New Jersey Supreme Court Formally Adopts and Defines the Scope and Application of the Common Interest Rule
In a matter of first impression, the New Jersey Supreme Court in O’Boyle v. Borough of Longport expressly adopted the common interest rule in New Jersey as articulated in LaPorta v. Gloucester County Board of Chosen Freeholders. Although previously addressed and analyzed by lower courts within New Jersey, the Court’s ruling clarifies the boundaries of the rule and offers guidance in resolving the scope of its application.
Mr. O’Boyle, a private citizen, filed several lawsuits against the Borough of Longport, planning and zoning members, and borough residents. A private attorney representing a planning and zoning board member and two borough residents sought to engage in a joint defense with the municipal attorney with respect to the lawsuits that Mr. O’Boyle had filed and might later file against their clients. To that end, the private attorney prepared and sent to the borough attorney a joint strategy memorandum and CDs containing a number of documents that had been selected by the private attorney. While the opinion is unclear whether a joint defense arrangement was ever consummated, the memorandum and the CDs were later returned to the private attorney, without the borough keeping copies.
Later, Mr. O’Boyle filed an OPRA request seeking, in part, the materials exchanged between the private attorney and the municipal attorney. The borough withheld the joint strategy memorandum and the documents on the accompanying CDs because, among other reasons, the documents were privileged. Mr. O’Boyle thereafter filed a verified complaint against the borough seeking access to the withheld documents under OPRA and New Jersey’s common law right of access. The trial court dismissed the case with prejudice, and the Appellate Division affirmed.
Analyzing, for the first time, the common interest rule with a nod toward OPRA and the common law right of access (as the facts of the case required), the New Jersey Supreme Court noted that documents otherwise accessible under either right of access (and in general) may be shielded from disclosure through the attorney-client privilege and the work-product doctrine. Looking to the common interest rule, the Court reviewed the rule’s previous application and scope in New Jersey and beyond before concluding that it “permits disclosure of privileged material, attorney-client confidential communications or work product, to third parties without waiving any privilege as long as the applicable features of the common interest rule in the jurisdiction are satisfied.”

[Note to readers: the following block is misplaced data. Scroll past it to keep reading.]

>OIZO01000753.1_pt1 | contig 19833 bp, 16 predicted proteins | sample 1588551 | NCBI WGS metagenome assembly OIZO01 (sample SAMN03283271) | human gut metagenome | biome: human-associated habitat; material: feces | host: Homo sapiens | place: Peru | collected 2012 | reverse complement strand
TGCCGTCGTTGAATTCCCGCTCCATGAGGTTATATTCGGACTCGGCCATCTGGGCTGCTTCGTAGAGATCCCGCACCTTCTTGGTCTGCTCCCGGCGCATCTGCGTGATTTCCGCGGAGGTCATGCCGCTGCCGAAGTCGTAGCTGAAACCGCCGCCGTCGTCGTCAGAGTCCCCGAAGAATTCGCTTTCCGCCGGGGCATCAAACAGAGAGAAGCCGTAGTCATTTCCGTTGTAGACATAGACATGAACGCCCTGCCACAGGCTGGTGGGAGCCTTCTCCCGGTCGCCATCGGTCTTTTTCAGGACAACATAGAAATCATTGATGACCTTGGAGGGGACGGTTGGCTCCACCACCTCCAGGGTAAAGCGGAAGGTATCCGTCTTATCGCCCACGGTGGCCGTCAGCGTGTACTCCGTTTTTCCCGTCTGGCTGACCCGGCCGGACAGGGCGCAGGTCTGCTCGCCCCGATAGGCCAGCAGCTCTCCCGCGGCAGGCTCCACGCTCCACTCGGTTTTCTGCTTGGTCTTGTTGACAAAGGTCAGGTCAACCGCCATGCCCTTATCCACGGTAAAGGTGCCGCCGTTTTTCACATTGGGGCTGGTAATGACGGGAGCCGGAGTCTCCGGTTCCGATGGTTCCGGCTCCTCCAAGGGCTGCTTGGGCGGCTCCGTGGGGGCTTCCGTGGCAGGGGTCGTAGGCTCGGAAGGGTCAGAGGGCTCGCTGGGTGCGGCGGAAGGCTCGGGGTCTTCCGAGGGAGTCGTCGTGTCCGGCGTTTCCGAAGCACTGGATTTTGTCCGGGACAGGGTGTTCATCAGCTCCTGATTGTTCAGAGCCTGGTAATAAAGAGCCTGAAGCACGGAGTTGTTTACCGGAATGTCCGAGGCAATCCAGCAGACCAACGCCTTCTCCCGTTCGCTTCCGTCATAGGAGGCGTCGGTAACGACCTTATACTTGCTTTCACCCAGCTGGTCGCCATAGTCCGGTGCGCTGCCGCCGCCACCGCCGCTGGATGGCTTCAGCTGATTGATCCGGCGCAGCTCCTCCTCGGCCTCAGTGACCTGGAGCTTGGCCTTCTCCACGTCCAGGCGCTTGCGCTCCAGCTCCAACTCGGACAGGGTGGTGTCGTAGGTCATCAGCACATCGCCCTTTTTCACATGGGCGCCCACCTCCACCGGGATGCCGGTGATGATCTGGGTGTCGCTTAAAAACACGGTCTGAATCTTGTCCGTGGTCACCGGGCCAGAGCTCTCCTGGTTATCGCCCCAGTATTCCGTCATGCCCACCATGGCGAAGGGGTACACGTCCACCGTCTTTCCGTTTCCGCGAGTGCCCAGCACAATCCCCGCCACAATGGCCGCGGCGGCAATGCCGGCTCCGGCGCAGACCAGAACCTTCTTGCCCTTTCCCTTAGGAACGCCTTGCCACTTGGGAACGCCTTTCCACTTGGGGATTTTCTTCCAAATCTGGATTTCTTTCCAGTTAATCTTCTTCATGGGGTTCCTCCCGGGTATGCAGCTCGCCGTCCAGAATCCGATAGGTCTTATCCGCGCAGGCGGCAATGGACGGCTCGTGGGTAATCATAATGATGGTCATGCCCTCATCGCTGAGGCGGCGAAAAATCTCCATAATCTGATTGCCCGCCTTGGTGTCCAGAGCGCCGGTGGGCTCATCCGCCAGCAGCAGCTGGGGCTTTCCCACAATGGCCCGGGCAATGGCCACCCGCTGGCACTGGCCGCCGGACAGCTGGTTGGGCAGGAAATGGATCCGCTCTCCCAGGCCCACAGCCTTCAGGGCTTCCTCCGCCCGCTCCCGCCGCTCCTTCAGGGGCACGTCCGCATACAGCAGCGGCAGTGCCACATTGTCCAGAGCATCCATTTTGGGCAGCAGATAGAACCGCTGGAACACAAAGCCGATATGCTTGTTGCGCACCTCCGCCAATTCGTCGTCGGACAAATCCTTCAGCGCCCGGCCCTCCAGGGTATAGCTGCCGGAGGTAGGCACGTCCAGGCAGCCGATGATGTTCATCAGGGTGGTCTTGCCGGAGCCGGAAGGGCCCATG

In reaching this conclusion, the Court determined that the applicable features of the rule in New Jersey are those articulated in LaPorta. That decision set forth the following applicable features for the common interest rule to apply as an exception to waiver of confidential attorney-client communications and work product:
- disclosure is made due to actual or anticipated litigation for the purpose of furthering a common interest;
- disclosure is made in a manner to preserve the confidentiality of the disclosed material and to prevent disclosure to adverse parties;
- disclosure may occur prior to the commencement of litigation;
- communications between counsel for one party and a representative of another party with a common interest will preserve the privileged nature of the disclosed information (i.e., need not be counsel);
- the common interest need not be identical; a common purpose will suffice;
- the common purpose extends to sharing of trial preparation efforts between attorneys and a common adversary;
- attorneys need not be involved in the same litigated matter or anticipated matter; and
- the rule should be broad enough to encompass the situation in which certain disclosures of privileged material are made to another attorney who shares a common purpose, for the limited purpose of considering whether he and his client should participate in a common interest arrangement.
Parties and their counsel should be mindful of these newly affirmed features of the common interest rule as it may be a valuable tool in setting forth preventing the disclosure of strategic and other important communications with one’s adversary in both the criminal and civil contexts. So long as counsel and other representatives adhere to the boundaries set forth in LaPorta, as adopted by the New Jersey Supreme Court, such information should not be discoverable under the attorney-client privilege and work product doctrine.